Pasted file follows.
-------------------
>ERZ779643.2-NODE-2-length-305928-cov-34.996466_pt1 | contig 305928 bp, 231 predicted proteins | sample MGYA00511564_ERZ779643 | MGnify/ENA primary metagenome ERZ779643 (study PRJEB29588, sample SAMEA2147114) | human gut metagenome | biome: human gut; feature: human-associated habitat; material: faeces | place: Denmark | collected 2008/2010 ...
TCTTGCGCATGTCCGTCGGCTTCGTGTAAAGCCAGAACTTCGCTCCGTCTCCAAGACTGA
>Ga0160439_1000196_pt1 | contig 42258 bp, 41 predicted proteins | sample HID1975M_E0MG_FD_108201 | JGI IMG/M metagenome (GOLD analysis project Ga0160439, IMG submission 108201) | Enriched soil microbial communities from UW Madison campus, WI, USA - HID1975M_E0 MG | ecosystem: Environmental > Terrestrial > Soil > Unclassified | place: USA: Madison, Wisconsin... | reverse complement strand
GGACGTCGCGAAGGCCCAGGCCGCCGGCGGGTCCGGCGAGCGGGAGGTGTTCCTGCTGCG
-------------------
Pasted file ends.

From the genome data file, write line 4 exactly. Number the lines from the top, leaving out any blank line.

GGACGTCGCGAAGGCCCAGGCCGCCGGCGGGTCCGGCGAGCGGGAGGTGTTCCTGCTGCG